As Nye explains in his video, we can't yet manage the kind of three-dimensional, 360 degree view holograms seen in iconic Star Wars scenes. In fact most holographic images around today are the rainbow effects created on currency and credit cards.
To make a holographic image, you need to capture the way an object scatters light, then try to recreate that effect in three dimensions. From LiveScience:
A laser beam is split into two identical beams and redirected by the use of mirrors. One of the split beams, the illumination beam or object beam, is directed at the object. Some of the light is reflected off the object onto the recording medium.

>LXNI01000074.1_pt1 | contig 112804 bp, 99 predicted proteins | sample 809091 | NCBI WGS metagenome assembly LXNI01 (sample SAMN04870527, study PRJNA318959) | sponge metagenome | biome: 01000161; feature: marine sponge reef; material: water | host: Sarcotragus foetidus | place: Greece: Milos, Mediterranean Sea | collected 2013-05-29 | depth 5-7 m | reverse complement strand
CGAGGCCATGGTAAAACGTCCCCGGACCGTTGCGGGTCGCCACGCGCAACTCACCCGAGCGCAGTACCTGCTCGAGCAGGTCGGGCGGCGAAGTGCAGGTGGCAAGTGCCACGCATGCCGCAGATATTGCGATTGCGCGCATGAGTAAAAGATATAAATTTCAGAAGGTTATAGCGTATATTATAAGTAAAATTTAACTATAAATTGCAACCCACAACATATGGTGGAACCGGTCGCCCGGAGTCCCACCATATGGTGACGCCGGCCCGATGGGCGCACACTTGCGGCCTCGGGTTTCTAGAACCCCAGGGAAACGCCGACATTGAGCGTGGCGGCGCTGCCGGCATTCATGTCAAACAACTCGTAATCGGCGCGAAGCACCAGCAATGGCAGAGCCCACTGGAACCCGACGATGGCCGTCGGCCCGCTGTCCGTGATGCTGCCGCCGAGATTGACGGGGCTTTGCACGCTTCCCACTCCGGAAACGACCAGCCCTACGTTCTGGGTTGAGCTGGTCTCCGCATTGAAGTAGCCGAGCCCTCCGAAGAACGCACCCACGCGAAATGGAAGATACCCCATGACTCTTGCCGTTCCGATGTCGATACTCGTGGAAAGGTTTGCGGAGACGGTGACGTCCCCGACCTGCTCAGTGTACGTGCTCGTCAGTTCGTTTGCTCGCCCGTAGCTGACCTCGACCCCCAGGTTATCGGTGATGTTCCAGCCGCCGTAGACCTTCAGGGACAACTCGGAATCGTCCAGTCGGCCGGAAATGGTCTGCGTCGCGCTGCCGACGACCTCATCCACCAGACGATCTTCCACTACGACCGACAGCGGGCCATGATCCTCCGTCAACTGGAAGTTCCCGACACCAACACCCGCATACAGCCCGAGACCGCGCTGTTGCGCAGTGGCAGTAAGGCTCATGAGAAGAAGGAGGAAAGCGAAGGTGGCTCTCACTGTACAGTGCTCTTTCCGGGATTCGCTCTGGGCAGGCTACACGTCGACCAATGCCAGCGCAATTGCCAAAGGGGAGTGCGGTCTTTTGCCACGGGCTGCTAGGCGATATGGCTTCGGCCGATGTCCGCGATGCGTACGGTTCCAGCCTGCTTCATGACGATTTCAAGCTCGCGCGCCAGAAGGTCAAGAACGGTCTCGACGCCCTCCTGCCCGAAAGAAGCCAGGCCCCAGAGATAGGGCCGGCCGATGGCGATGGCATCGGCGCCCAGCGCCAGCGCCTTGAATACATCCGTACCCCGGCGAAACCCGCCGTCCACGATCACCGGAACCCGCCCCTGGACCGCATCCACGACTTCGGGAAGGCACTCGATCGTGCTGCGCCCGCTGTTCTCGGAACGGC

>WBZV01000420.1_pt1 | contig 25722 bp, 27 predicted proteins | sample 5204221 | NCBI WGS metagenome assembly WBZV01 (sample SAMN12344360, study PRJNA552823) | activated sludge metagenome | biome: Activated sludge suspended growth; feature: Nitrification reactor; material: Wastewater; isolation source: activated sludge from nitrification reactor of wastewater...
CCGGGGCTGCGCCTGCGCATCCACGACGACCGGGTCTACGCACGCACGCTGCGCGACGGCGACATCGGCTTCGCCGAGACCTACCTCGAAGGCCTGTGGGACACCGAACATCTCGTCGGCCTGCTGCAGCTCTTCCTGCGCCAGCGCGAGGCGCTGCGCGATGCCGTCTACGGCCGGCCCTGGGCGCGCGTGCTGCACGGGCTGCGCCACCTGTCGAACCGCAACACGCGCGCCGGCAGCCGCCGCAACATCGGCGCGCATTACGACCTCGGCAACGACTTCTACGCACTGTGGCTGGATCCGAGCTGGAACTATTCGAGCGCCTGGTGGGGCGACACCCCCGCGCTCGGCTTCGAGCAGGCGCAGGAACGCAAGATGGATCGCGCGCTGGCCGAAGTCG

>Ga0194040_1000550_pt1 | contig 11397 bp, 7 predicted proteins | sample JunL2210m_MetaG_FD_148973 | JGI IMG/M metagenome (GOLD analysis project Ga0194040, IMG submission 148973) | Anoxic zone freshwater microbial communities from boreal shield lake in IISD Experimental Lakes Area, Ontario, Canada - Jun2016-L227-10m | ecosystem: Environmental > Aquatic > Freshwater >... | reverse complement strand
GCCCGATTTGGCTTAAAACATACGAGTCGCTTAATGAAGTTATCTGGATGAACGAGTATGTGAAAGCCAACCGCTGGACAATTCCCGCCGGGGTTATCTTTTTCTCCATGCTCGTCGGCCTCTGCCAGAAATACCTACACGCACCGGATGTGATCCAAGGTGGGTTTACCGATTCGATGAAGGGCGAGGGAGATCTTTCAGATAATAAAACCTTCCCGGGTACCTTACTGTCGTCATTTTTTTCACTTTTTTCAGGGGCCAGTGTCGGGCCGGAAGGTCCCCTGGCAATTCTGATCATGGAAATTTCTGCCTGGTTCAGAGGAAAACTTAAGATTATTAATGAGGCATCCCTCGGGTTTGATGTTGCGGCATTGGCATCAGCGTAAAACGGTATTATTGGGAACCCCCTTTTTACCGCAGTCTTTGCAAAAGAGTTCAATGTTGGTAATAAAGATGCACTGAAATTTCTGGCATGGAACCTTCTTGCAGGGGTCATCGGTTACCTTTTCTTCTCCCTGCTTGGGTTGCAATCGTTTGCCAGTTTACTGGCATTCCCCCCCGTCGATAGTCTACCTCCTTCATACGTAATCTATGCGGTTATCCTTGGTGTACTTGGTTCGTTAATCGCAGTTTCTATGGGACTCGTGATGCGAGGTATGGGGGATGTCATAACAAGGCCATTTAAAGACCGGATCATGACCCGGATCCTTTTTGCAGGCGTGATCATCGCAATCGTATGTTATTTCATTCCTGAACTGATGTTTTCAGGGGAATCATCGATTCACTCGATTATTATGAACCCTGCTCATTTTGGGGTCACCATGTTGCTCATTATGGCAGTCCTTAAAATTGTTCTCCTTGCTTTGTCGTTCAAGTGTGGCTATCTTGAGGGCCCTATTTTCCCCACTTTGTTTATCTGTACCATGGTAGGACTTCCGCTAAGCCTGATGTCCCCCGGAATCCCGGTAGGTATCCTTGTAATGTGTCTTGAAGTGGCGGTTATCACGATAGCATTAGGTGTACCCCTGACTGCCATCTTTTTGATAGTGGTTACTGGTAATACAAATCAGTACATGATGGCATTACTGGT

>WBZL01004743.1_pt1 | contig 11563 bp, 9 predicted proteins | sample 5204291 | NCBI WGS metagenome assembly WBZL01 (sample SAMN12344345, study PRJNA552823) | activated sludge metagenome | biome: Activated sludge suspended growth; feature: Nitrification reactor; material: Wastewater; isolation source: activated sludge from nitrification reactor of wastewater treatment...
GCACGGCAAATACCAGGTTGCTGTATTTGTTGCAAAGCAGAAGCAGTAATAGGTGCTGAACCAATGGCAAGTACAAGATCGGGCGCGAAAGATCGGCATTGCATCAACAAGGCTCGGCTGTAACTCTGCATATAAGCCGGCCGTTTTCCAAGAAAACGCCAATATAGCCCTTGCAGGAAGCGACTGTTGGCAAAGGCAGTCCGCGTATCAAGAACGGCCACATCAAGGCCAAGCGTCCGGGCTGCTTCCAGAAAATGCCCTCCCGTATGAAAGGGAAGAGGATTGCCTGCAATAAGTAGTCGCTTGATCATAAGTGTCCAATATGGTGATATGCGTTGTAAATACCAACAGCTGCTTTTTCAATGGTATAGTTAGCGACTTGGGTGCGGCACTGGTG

The second beam, known as the reference beam, is directed onto the recording medium. This way, it doesn't conflict with any imagery that comes from the object beam, and coordinates with it to create a more precise image in the hologram location.
The two beams intersect and interfere with each other. The interference pattern is what is imprinted on the recording medium to recreate a virtual image for our eyes to see.
Chances are pretty good that we'll get Star Wars-esque 3D effects from augmented reality glasses before we get stand-alone projections that can produce the illusion of lifelike depth. But as Nye explains, the latter is certainly possible.
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